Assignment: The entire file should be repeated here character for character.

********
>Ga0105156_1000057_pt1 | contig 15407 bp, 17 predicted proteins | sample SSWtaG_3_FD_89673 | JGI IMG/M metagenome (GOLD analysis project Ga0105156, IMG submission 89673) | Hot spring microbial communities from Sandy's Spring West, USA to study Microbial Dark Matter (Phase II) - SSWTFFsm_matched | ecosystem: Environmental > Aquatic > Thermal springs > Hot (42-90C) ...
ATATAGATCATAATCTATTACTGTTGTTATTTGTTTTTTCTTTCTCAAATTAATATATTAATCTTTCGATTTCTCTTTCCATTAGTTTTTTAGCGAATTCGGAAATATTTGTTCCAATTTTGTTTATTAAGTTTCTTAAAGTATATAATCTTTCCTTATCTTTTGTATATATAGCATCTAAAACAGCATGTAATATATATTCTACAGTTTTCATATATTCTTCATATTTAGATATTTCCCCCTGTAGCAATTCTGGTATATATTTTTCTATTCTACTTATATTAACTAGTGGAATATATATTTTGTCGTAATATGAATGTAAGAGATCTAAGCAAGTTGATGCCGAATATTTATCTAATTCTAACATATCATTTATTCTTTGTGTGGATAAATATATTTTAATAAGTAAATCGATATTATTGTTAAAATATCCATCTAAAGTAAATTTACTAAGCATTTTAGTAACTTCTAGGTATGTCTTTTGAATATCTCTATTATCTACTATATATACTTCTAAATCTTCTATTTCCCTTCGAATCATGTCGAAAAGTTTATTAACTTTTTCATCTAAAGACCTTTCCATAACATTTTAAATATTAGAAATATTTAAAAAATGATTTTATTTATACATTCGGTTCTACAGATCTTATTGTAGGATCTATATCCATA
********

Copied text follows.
>Ga0105156_1000057_pt1 | contig 15407 bp, 17 predicted proteins | sample SSWtaG_3_FD_89673 | JGI IMG/M metagenome (GOLD analysis project Ga0105156, IMG submission 89673) | Hot spring microbial communities from Sandy's Spring West, USA to study Microbial Dark Matter (Phase II) - SSWTFFsm_matched | ecosystem: Environmental > Aquatic > Thermal springs > Hot (42-90C) ...
ATATAGATCATAATCTATTACTGTTGTTATTTGTTTTTTCTTTCTCAAATTAATATATTAATCTTTCGATTTCTCTTTCCATTAGTTTTTTAGCGAATTCGGAAATATTTGTTCCAATTTTGTTTATTAAGTTTCTTAAAGTATATAATCTTTCCTTATCTTTTGTATATATAGCATCTAAAACAGCATGTAATATATATTCTACAGTTTTCATATATTCTTCATATTTAGATATTTCCCCCTGTAGCAATTCTGGTATATATTTTTCTATTCTACTTATATTAACTAGTGGAATATATATTTTGTCGTAATATGAATGTAAGAGATCTAAGCAAGTTGATGCCGAATATTTATCTAATTCTAACATATCATTTATTCTTTGTGTGGATAAATATATTTTAATAAGTAAATCGATATTATTGTTAAAATATCCATCTAAAGTAAATTTACTAAGCATTTTAGTAACTTCTAGGTATGTCTTTTGAATATCTCTATTATCTACTATATATACTTCTAAATCTTCTATTTCCCTTCGAATCATGTCGAAAAGTTTATTAACTTTTTCATCTAAAGACCTTTCCATAACATTTTAAATATTAGAAATATTTAAAAAATGATTTTATTTATACATTCGGTTCTACAGATCTTATTGTAGGATCTATATCCATA